Pricing is typically based on the number of subscribers that you have on your list. As the list grows, the price increases as well. Don’t worry; this is a good thing. You want to have a huge email list. Plus, as we said earlier, you can expect a high ROI from your email marketing campaigns.
Choosing your email software is based on personal preference. You might want to consider a free trial to test out the navigation, user experience, and features before you finalize your decision.
But for the most part, you really can’t go wrong if you choose one of the options that I listed above.
Create an opt-in form
Now that you’ve signed up for a service, you need to create an opt-in form to place on your website.
You should definitely have a dedicated landing page on your website for email sign-ups. But you’ll also want to have sign-up forms on other pages of your site as well, including your blog main page, and every blog that you publish.
You can create these forms through your email software. Again, the instructions and wording will vary slightly depending on which service you’re using. But it should be very straightforward and easy to find.
Then just generate a shortcode of the form to embed on your website. You’ll probably create several of these, which we’ll talk about in greater detail shortly.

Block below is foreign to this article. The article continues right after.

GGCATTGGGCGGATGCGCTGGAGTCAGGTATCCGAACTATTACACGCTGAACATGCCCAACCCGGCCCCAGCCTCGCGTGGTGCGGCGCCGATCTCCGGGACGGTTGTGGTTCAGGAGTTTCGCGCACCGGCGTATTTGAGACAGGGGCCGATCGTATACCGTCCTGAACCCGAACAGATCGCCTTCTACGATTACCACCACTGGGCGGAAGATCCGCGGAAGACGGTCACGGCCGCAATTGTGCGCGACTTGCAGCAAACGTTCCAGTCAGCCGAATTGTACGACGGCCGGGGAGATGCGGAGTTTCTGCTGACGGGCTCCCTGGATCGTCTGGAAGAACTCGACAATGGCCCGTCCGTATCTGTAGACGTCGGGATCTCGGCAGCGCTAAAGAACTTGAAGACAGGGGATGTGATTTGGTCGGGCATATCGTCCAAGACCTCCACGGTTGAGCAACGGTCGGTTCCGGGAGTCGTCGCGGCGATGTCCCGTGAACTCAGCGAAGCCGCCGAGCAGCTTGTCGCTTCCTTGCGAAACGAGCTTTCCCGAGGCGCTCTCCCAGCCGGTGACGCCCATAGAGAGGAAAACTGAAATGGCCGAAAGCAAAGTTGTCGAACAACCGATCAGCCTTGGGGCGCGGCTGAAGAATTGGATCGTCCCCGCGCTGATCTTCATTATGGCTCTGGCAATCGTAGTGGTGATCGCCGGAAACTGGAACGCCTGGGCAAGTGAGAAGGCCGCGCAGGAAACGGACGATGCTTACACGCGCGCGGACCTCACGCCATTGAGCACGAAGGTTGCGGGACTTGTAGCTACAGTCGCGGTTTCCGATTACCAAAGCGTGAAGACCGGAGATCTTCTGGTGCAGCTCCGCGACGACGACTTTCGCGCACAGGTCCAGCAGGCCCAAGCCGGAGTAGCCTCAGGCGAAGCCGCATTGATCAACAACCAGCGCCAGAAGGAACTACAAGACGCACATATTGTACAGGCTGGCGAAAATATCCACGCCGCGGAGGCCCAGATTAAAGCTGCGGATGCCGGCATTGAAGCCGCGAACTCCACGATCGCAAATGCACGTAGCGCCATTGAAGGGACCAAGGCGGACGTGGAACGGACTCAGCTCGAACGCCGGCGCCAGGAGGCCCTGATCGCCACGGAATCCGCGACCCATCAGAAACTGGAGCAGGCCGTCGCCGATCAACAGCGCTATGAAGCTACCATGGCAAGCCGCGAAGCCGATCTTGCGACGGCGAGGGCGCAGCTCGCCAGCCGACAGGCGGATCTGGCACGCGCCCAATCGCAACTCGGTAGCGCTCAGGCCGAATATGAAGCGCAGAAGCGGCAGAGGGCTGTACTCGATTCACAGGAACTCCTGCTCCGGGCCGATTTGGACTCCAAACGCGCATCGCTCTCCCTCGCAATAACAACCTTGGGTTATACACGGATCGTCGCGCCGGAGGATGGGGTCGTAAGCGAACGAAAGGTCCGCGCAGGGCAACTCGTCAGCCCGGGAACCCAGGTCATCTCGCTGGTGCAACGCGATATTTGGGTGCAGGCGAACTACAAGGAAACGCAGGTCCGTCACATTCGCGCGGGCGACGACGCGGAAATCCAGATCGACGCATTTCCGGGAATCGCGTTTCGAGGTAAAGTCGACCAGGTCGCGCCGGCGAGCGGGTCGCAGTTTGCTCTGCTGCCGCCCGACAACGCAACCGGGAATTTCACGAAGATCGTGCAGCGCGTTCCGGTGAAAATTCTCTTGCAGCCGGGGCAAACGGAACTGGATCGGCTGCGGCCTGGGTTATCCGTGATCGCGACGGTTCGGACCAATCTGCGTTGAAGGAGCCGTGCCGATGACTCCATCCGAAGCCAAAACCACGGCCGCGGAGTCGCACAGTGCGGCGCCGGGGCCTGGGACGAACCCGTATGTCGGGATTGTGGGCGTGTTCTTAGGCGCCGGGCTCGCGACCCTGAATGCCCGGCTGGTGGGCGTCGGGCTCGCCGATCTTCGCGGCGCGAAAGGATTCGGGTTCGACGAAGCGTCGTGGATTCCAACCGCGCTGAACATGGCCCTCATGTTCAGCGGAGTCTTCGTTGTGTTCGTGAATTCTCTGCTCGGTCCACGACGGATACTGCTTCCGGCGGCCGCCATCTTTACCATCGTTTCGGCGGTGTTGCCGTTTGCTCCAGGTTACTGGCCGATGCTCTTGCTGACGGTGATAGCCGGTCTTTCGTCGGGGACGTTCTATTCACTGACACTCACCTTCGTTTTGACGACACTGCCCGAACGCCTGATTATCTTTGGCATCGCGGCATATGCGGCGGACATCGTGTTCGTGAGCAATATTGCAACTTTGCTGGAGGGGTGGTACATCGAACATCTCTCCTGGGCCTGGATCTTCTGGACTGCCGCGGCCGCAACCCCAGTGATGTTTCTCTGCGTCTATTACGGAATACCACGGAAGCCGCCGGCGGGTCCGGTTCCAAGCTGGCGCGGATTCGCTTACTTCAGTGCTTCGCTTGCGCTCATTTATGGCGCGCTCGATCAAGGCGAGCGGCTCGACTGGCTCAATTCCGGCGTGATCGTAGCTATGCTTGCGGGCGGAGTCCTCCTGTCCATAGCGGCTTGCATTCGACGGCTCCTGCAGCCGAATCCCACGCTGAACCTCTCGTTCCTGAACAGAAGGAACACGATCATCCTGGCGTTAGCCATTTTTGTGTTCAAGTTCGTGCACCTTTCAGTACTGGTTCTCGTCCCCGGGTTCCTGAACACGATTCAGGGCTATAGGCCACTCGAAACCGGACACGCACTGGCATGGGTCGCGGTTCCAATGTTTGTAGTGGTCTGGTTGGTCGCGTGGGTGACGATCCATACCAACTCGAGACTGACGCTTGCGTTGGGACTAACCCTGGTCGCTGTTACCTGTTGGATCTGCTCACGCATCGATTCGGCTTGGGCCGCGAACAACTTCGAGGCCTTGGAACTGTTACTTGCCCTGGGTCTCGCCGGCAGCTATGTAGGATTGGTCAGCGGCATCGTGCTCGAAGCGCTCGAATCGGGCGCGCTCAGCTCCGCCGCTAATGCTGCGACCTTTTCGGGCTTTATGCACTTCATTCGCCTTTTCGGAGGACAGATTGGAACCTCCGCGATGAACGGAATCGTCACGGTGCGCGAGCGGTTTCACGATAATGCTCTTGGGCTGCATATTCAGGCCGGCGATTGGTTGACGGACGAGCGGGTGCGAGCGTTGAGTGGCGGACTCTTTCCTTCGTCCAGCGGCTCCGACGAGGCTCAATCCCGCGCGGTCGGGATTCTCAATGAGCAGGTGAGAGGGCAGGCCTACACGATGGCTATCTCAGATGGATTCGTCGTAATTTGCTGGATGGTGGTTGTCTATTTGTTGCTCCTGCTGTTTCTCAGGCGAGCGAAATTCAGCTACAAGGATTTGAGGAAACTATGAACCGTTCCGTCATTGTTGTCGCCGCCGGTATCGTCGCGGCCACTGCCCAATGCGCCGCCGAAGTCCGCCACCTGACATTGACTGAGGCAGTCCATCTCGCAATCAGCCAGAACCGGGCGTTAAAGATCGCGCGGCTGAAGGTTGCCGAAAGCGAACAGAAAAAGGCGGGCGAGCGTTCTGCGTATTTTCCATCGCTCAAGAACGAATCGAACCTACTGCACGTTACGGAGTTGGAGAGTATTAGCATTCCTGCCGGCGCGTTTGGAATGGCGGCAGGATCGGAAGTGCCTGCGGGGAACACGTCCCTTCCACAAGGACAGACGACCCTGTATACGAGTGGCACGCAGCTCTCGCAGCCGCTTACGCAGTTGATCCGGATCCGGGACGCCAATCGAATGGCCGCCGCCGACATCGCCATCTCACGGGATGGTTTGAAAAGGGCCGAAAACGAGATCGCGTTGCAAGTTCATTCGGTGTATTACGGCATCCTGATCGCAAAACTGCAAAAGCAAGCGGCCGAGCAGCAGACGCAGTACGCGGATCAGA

Here’s a basic example from Search Engine Land of what the final version of these opt-in forms will look like on your blog.
This screenshot is from the blog homepage.
It’s very simple. On the right side of the screen, there’s an option for visitors to sign up for their newsletter.
The only piece of information required to join this mailing list is an email address. Short opt-in forms increase the chances that more people will sign up.
If your forms require a first name, last name, email address, phone number, zip code, favorite color, and mother’s maiden name, it feels like you’re one step away from asking for the person’s social security number. That’s overkill.
Think about it. All you really need is their email address.
Other information makes it easier for you to personalize the customer experience, but you can worry about that down the road by asking them to create a user profile or account. For now, just focus on getting them to subscribe.
Search Engine Land continues to apply this strategy on all of their blogs.
Here’s what it looks like when you click on an individual blog post.
Before the title, they give you another chance to opt-in through a simple form. As you can see, it’s not quite the same as the first form, but it’s very similar.
They don’t stop here either. There is another opt-in form at the bottom of each blog post as well.
By putting these opt-in forms all over the blog, it increases the chances that people will sign up.
Notice what all of these forms have in common. None of them are obtrusive.